Shifts in the timing of the bloom can cause match or mismatch with regard to zooplankton reproduction and development of their early life stages. In addition to timing, the species composition of the spring bloom can differ, with associated effects on nutrient concentrations in the fjord, quality of the phytoplankton as food for herbivorous zooplankton, and the strength of the biological carbon pump.
In Kongsfjorden, high resolution phytoplankton taxonomy data from the past two summers have revealed the rise and fall of different phytoplankton species during the seasons and shown that the dominant species of the spring bloom can differ drastically from one year to the next. In 2019, the flagellate Phaeocystis pouchetii dominated the spring bloom in Kongsfjorden, while the spring bloom the following year, 2020, was dominated by diatoms of the genera Chaetoceros, Bacteriosira and Thalassiosira. Associated abiotic differences are currently being analysed to understand what may drive these differences, and what effect, if any, they have on the wider ecosystem.
For example, data from the Norwegian Polar Institute show that the water was colder in late spring of 2020 than in 2019. In the warm spring of 2019, the early feeding stages of the dominant Calanus zooplankton coincided with the spring bloom, providing good conditions for growth.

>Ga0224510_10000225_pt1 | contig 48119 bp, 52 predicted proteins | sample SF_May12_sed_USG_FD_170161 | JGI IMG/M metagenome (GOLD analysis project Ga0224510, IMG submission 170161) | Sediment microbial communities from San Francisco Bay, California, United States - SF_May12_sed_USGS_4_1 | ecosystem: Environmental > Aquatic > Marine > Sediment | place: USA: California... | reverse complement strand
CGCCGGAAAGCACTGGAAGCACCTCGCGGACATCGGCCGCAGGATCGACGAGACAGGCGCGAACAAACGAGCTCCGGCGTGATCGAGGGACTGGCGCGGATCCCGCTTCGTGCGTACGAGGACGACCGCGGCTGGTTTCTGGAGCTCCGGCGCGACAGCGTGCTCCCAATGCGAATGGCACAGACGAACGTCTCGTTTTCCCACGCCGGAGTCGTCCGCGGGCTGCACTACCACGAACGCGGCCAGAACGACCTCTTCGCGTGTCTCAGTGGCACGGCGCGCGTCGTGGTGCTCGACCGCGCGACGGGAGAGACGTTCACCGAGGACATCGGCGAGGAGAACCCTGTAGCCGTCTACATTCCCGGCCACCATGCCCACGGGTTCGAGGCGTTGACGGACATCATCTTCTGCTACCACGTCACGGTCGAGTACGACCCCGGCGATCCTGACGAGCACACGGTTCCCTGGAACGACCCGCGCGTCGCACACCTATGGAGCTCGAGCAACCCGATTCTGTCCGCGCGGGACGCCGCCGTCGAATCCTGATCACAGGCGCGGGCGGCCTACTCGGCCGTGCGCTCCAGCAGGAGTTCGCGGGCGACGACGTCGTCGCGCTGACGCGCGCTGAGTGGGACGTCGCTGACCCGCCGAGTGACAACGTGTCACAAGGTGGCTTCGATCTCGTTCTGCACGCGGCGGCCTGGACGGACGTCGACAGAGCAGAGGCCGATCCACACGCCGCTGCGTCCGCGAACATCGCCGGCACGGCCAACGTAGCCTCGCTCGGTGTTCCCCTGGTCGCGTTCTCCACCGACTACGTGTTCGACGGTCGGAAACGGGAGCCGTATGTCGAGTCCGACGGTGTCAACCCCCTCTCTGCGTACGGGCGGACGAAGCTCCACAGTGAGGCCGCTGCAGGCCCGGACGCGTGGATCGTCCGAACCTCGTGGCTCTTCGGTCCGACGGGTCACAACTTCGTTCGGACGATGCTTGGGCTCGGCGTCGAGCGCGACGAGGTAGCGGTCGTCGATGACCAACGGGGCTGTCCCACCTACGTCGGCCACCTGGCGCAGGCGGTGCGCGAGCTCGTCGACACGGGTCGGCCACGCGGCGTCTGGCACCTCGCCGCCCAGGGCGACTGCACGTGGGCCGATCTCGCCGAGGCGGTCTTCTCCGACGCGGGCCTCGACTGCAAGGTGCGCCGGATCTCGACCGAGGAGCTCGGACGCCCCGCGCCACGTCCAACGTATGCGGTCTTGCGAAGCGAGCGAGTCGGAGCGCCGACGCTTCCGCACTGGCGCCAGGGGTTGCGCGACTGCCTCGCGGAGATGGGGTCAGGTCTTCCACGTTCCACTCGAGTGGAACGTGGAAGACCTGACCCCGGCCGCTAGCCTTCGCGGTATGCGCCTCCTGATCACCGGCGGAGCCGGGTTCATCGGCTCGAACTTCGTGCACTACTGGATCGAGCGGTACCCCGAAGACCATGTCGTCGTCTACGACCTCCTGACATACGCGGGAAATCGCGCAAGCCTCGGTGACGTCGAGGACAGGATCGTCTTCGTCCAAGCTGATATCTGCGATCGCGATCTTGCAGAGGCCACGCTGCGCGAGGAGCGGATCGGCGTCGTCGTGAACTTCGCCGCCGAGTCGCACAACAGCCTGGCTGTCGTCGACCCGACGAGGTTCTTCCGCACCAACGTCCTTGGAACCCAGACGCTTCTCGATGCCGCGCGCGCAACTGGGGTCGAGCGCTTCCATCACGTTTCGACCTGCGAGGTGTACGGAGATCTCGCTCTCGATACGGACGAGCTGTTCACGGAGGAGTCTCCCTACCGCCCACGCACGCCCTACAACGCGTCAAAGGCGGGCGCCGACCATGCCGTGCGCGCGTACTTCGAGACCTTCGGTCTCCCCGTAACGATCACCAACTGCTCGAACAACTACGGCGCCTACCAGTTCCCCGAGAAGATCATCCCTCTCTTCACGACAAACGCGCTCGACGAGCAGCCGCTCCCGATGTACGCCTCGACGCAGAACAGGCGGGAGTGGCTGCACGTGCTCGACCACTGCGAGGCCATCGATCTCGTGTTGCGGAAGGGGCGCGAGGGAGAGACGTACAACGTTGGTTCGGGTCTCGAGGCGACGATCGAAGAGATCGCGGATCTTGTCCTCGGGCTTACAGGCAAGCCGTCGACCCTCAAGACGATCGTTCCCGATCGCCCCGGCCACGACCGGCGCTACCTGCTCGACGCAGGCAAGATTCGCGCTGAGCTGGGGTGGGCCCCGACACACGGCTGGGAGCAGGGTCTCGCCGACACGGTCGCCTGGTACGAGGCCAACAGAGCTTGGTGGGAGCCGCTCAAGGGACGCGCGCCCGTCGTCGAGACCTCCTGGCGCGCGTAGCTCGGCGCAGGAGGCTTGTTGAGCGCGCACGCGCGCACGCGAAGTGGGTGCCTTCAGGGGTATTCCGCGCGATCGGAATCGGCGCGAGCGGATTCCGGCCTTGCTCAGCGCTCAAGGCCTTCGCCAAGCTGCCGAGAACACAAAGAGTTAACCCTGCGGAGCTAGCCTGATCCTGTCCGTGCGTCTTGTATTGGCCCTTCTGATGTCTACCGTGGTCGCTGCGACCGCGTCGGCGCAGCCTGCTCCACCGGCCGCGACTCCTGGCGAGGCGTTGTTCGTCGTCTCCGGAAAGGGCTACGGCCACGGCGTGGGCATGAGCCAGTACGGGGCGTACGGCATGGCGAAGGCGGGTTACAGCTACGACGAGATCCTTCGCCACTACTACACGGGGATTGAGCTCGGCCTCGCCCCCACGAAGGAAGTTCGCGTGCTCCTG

We await the data for 2020 to see how the timing of the spring bloom and the main copepod grazer aligned in the colder spring of 2020. During summer, the pelagic ecosystem in Kongsfjorden is subject to extensive meltwater runoff from glaciers, which has a marked impact on fjord circulation, the marine light climate, and nutrient dynamics. Late July 2020 saw record-high air temperatures and record glacier melt in Kongsfjorden.
Based on the Isfjorden–Adventfjorden time series, seasonal and interannual variations in the community composition and biodiversity of unicellular organisms during 2011-2019 are currently being analysed. Our data show a highly seasonal pattern with large interannual variations in community composition. The years 2012-2014 varied greatly in “fjord climate”: 2013 was a cold, 2014 a warm, and 2012 an intermediate year. The timing and magnitude of the spring bloom also varied greatly between these years, as did the species composition of the community. Micromonas polaris, a small green alga adapted to cold water and shade, is an important baseline phototroph in the Arctic.
By using DNA metabarcoding we could determine that this arctic species was replaced by a boreal species of Micromonas in the warm year 2014.
Documenting seasonal changes in the Arctic is key to detecting long-term trends and to obtaining the richness of data needed to reveal diverse responses of the marine ecosystem to a changing environment. Seasonal monitoring is logistically demanding, but it allows us both to make more precise estimates of yearly biomass production for comparison on interannual timescales, and also to track the timing of key biological events such as the phytoplankton spring bloom, which are expected to be altered with climate change.
This research was funded in part by the Norwegian Polar Institute’s Svalbard Programme, UNIS internal strategy funds, Svalbard Environmental Protection Fund, Fram Centre Fjord and Coast and Arctic Ocean Flagships, and the Research Council of Norway.